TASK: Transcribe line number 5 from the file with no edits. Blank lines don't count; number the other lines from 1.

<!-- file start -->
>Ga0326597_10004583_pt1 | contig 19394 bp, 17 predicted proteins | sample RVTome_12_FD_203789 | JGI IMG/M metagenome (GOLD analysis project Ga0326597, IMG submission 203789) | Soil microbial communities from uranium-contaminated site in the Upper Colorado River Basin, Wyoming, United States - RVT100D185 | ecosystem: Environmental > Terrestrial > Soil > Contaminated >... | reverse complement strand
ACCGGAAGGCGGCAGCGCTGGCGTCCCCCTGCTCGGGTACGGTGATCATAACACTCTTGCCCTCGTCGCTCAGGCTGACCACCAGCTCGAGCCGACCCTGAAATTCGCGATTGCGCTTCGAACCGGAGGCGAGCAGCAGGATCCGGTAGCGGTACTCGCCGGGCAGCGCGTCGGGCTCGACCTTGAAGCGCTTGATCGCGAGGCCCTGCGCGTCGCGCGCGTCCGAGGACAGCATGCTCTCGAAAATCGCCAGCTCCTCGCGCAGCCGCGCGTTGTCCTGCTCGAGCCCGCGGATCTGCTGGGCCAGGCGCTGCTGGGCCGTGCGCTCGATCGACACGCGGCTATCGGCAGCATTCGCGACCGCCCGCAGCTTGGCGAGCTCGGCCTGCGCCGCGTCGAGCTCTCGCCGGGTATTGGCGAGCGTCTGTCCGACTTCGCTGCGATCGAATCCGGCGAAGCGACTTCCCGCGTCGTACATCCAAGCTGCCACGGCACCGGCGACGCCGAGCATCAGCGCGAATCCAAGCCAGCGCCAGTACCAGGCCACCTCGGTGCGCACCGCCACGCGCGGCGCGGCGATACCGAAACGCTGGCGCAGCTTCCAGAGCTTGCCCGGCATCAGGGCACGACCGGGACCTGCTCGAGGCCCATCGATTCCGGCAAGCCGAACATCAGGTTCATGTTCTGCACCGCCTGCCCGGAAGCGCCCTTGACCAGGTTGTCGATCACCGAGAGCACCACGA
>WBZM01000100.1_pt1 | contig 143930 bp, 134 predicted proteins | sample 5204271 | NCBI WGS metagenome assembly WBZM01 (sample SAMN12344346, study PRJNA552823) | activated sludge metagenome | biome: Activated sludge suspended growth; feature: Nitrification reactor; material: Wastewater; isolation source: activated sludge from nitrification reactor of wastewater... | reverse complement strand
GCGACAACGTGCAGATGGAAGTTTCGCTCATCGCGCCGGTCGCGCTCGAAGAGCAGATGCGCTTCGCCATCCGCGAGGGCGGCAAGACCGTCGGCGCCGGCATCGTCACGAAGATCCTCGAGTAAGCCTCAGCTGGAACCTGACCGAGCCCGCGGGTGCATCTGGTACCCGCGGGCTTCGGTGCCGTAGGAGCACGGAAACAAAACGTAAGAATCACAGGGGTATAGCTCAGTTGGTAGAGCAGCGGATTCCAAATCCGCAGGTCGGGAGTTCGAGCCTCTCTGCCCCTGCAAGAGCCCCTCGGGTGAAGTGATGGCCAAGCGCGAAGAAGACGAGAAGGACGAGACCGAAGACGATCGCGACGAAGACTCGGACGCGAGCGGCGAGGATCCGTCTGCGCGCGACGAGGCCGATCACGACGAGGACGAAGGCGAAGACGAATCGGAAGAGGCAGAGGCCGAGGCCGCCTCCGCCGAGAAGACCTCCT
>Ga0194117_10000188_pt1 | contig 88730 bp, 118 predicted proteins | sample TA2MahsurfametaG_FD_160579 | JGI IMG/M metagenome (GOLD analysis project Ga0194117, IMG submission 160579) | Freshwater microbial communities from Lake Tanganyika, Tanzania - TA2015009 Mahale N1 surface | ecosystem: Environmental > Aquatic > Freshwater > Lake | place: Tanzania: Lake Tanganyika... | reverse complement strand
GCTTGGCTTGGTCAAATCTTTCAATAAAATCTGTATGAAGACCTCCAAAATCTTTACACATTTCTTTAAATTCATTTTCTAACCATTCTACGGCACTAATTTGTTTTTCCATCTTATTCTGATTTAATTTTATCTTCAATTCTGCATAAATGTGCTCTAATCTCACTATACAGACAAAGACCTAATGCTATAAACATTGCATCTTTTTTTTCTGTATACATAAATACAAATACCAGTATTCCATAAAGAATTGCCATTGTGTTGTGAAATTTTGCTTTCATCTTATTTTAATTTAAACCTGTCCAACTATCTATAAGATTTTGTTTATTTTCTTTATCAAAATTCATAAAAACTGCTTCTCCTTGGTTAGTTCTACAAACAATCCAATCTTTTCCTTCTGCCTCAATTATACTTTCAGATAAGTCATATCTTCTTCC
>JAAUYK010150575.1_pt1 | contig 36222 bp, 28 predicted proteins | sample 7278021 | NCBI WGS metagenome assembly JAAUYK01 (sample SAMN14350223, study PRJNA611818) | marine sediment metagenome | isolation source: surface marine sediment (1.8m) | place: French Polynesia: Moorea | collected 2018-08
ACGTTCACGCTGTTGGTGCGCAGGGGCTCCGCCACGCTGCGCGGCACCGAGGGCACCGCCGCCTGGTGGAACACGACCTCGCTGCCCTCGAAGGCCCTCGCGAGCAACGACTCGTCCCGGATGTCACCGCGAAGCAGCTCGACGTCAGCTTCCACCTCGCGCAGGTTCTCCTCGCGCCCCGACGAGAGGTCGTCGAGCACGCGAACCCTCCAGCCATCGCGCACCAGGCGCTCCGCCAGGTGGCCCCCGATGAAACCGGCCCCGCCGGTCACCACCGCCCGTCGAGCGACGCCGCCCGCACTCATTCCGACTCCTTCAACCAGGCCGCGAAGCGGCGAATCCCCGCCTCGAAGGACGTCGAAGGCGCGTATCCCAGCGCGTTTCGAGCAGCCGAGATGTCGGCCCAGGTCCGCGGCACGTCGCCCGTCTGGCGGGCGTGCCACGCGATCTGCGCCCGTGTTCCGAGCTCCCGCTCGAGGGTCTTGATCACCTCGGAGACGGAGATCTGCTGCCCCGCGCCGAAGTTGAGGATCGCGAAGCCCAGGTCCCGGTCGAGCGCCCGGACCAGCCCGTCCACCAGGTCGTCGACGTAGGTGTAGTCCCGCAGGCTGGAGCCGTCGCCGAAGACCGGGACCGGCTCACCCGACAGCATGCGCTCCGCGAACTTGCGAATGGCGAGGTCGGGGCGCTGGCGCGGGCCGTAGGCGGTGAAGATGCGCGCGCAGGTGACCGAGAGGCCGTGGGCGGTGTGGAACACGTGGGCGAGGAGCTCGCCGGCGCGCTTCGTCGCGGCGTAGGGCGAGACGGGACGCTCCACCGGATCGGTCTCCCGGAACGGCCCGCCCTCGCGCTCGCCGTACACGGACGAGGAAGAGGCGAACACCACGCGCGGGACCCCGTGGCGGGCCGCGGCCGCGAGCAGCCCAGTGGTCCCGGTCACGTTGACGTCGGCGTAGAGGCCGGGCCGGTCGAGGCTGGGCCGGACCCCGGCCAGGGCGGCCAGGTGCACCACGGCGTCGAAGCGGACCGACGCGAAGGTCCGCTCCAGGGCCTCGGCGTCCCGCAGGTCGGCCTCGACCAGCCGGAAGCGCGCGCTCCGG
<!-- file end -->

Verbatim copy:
>Ga0194117_10000188_pt1 | contig 88730 bp, 118 predicted proteins | sample TA2MahsurfametaG_FD_160579 | JGI IMG/M metagenome (GOLD analysis project Ga0194117, IMG submission 160579) | Freshwater microbial communities from Lake Tanganyika, Tanzania - TA2015009 Mahale N1 surface | ecosystem: Environmental > Aquatic > Freshwater > Lake | place: Tanzania: Lake Tanganyika... | reverse complement strand